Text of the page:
As drift ice, it will rise and fall with the tides and travel with the ocean currents and arctic winds unless it is blocked by fast ice, coastal sea ice fastened to the land or shallow sea floor. In the springtime, the floe edge — where the open sea meets the frozen sea — becomes one of the most dramatic and dynamic ecosystems on Earth.
From April through July in Nunavut, arctic wildlife gathers in abundance along the floe edge — including walruses, seals, polar bears, narwhals, bowhead and beluga whales, plus an astonishing variety of birds. It is a time of great celebration for the Inuit people.
On the way, you can enjoy magnificent mountain scenery, visit bustling bird cliffs and pass drifting icebergs — which are an excellent source of freshwater when at sea. Experienced local guides, who are totally familiar with the tides, local weather patterns and changing ice conditions, are the experts best qualified to determine your safest and most enjoyable route to and from the floe edge.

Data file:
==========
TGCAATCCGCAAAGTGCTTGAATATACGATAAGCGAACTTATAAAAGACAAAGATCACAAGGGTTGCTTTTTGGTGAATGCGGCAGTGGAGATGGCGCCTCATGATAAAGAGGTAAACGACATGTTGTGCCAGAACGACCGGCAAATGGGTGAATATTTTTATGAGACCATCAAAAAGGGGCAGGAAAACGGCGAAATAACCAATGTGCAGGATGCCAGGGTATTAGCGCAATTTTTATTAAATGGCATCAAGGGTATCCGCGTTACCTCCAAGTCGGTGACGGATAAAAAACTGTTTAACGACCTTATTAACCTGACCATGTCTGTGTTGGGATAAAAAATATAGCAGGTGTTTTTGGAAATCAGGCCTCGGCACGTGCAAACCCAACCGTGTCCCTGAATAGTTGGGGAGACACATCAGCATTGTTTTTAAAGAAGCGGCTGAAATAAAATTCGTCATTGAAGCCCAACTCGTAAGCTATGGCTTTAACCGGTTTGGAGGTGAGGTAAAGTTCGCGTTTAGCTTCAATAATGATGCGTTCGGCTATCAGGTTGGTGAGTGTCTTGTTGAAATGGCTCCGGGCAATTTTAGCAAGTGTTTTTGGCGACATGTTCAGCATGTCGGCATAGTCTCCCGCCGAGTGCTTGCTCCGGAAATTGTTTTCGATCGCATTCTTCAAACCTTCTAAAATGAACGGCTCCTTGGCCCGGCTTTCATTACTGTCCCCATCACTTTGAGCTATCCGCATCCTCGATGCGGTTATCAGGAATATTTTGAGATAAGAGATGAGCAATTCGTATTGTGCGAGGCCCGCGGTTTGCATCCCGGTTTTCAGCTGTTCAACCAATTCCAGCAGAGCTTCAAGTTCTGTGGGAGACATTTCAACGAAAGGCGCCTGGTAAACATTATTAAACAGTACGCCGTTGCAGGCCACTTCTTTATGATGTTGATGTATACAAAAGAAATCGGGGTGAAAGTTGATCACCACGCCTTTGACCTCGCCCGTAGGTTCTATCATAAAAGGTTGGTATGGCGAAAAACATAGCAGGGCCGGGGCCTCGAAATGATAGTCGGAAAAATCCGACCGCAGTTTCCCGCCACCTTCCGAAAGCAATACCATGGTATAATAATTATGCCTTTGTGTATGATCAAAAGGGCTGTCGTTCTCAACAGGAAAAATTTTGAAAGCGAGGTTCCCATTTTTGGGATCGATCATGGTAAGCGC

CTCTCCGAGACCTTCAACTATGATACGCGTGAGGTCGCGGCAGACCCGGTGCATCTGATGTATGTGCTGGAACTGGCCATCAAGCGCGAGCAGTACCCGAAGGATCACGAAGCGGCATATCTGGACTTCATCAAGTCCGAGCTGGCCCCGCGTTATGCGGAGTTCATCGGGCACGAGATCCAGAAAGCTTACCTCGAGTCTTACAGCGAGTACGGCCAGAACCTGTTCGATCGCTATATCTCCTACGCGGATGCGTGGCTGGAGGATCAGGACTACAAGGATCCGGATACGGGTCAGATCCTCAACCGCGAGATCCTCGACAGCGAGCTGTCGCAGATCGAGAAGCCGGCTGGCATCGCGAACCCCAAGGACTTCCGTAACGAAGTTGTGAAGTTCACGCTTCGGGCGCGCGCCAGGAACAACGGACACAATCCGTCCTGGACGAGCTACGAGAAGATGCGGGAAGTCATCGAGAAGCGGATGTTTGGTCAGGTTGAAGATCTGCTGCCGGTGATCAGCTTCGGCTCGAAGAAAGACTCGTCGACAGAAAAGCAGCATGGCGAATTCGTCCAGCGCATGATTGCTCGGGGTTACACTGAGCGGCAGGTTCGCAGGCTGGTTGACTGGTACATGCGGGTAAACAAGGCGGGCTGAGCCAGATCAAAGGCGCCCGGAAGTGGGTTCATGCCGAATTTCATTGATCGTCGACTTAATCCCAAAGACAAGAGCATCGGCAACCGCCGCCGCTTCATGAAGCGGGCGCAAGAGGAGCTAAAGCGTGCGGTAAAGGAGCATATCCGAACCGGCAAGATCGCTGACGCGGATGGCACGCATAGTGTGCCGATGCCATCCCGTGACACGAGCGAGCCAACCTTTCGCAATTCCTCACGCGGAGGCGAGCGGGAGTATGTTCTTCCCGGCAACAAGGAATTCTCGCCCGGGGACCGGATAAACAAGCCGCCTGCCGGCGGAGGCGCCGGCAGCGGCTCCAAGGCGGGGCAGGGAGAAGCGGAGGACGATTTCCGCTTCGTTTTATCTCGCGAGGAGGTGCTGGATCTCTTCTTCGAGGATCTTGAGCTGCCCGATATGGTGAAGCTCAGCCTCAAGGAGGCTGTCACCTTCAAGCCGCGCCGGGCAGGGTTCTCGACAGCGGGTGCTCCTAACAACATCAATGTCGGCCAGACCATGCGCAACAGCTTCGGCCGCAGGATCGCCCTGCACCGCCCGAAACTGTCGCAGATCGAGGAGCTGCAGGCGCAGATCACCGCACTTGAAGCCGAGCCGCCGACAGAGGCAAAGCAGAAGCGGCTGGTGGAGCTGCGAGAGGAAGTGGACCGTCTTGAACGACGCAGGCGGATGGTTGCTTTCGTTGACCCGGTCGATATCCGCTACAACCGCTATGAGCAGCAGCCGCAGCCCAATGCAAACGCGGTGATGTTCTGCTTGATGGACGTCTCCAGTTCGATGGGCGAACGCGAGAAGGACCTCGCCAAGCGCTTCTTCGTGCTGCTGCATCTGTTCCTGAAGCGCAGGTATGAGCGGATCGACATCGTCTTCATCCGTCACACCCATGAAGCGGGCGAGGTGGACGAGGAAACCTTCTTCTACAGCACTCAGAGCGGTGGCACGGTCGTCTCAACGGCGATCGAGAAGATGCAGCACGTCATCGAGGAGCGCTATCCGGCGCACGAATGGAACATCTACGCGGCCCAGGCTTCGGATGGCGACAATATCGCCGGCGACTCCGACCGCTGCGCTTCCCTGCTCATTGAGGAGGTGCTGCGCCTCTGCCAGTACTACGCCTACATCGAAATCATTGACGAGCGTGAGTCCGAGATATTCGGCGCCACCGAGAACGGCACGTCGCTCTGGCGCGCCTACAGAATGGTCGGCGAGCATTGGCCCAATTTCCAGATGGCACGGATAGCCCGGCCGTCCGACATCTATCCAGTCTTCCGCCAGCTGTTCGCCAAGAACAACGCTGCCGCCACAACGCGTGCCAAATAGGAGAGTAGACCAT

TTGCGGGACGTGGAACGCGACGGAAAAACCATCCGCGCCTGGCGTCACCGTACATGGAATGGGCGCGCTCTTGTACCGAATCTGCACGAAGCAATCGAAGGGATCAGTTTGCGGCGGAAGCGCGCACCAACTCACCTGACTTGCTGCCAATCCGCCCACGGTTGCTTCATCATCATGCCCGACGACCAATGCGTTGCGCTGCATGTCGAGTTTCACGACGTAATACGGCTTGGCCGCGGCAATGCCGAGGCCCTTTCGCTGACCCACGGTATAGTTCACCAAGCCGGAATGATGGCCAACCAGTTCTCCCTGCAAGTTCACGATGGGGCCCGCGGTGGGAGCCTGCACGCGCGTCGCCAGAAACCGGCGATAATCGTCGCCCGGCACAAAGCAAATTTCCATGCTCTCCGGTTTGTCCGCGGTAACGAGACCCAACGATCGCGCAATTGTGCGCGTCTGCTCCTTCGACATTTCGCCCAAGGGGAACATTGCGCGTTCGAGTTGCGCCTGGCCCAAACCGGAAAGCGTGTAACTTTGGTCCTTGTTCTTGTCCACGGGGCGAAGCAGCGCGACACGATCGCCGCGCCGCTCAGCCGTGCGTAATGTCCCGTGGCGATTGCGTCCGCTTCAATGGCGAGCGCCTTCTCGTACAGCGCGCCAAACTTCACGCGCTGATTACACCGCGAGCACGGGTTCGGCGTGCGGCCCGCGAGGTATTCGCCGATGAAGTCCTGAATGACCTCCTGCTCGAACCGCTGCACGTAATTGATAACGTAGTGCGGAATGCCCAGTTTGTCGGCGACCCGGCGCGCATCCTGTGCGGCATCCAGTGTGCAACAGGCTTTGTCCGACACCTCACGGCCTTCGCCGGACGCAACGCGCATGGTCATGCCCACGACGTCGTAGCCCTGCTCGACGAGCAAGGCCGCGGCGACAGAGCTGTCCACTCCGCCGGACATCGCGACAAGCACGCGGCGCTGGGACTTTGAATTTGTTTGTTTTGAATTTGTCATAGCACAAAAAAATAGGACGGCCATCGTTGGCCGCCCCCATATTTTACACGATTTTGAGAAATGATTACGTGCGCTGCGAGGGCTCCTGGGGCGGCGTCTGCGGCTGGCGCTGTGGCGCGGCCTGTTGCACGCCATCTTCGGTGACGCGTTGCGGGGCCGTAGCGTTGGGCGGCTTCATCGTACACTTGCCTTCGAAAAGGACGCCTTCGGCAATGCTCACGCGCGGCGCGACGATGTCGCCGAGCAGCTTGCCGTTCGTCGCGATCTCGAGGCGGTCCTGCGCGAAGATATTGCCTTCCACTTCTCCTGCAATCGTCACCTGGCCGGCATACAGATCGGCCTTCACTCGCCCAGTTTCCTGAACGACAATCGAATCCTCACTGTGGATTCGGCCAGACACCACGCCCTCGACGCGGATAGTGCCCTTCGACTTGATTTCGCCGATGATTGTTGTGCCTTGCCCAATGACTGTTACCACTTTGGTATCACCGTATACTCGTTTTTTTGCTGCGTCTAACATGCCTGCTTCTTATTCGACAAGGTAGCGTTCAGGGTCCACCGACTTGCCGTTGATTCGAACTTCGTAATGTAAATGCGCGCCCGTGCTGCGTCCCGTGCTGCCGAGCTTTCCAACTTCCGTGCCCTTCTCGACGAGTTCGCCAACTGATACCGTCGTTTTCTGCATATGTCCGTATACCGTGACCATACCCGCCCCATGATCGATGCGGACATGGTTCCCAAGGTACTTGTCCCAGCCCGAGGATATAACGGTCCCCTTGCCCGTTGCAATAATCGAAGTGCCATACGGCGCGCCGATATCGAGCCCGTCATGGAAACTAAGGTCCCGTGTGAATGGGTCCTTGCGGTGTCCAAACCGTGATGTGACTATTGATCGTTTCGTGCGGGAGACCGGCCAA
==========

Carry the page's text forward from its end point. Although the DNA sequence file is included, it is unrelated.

‘Sinaaq’ is the Inuktitut word for the floe edge, which is a very special place to be in the spring. A floe is a flat chunk of floating sea ice up to 10 kilometres (6 miles) wide.
Formed from snowflakes fallen 10,000 to 15,000 years ago, compressed into ice with time, mass and gravity, then calved from flowing glaciers into the crashing waves, powerful currents and gusting winds of the Arctic Ocean, titanic icebergs are often carved into some of the most beautiful sculptures ever created by the forces of nature.
Outfitters all over Nunavut offer iceberg tours, multi-day outings or day-trips. Notably, the entire northeastern coastline of Baffin Island, from Qikiqtarjuaq to Pond Inlet, is ranked as one of the world’s greatest iceberg galleries.